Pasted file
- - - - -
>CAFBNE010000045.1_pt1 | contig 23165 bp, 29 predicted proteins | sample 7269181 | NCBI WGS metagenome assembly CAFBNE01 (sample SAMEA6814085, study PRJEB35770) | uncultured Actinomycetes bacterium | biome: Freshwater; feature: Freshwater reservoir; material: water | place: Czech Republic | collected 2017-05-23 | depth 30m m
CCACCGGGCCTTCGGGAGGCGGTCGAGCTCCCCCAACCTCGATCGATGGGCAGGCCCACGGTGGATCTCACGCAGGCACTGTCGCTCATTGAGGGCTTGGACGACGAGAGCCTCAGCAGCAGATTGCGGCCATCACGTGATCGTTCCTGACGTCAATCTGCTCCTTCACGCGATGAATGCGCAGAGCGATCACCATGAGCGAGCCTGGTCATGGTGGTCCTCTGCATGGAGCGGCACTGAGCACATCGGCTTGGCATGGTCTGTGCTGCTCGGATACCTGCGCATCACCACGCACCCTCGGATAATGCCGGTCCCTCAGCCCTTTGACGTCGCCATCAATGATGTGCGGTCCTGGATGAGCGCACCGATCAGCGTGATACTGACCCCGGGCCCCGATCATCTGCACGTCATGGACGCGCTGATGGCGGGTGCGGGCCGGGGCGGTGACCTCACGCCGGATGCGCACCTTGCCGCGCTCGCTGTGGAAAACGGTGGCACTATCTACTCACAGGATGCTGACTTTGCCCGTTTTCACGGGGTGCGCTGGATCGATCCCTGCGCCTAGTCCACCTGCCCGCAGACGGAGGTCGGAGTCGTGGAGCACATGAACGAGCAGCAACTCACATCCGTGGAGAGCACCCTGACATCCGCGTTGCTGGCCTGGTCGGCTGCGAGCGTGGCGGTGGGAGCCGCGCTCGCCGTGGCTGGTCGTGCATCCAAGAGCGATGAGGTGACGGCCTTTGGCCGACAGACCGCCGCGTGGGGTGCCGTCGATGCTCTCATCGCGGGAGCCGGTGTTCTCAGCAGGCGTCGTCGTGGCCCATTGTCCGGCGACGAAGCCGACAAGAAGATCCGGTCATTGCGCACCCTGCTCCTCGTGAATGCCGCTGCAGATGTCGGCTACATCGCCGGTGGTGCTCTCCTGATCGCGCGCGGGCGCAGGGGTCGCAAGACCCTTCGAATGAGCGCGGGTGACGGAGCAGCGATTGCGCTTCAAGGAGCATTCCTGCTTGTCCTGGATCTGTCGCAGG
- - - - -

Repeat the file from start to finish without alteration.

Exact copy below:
>CAFBNE010000045.1_pt1 | contig 23165 bp, 29 predicted proteins | sample 7269181 | NCBI WGS metagenome assembly CAFBNE01 (sample SAMEA6814085, study PRJEB35770) | uncultured Actinomycetes bacterium | biome: Freshwater; feature: Freshwater reservoir; material: water | place: Czech Republic | collected 2017-05-23 | depth 30m m
CCACCGGGCCTTCGGGAGGCGGTCGAGCTCCCCCAACCTCGATCGATGGGCAGGCCCACGGTGGATCTCACGCAGGCACTGTCGCTCATTGAGGGCTTGGACGACGAGAGCCTCAGCAGCAGATTGCGGCCATCACGTGATCGTTCCTGACGTCAATCTGCTCCTTCACGCGATGAATGCGCAGAGCGATCACCATGAGCGAGCCTGGTCATGGTGGTCCTCTGCATGGAGCGGCACTGAGCACATCGGCTTGGCATGGTCTGTGCTGCTCGGATACCTGCGCATCACCACGCACCCTCGGATAATGCCGGTCCCTCAGCCCTTTGACGTCGCCATCAATGATGTGCGGTCCTGGATGAGCGCACCGATCAGCGTGATACTGACCCCGGGCCCCGATCATCTGCACGTCATGGACGCGCTGATGGCGGGTGCGGGCCGGGGCGGTGACCTCACGCCGGATGCGCACCTTGCCGCGCTCGCTGTGGAAAACGGTGGCACTATCTACTCACAGGATGCTGACTTTGCCCGTTTTCACGGGGTGCGCTGGATCGATCCCTGCGCCTAGTCCACCTGCCCGCAGACGGAGGTCGGAGTCGTGGAGCACATGAACGAGCAGCAACTCACATCCGTGGAGAGCACCCTGACATCCGCGTTGCTGGCCTGGTCGGCTGCGAGCGTGGCGGTGGGAGCCGCGCTCGCCGTGGCTGGTCGTGCATCCAAGAGCGATGAGGTGACGGCCTTTGGCCGACAGACCGCCGCGTGGGGTGCCGTCGATGCTCTCATCGCGGGAGCCGGTGTTCTCAGCAGGCGTCGTCGTGGCCCATTGTCCGGCGACGAAGCCGACAAGAAGATCCGGTCATTGCGCACCCTGCTCCTCGTGAATGCCGCTGCAGATGTCGGCTACATCGCCGGTGGTGCTCTCCTGATCGCGCGCGGGCGCAGGGGTCGCAAGACCCTTCGAATGAGCGCGGGTGACGGAGCAGCGATTGCGCTTCAAGGAGCATTCCTGCTTGTCCTGGATCTGTCGCAGG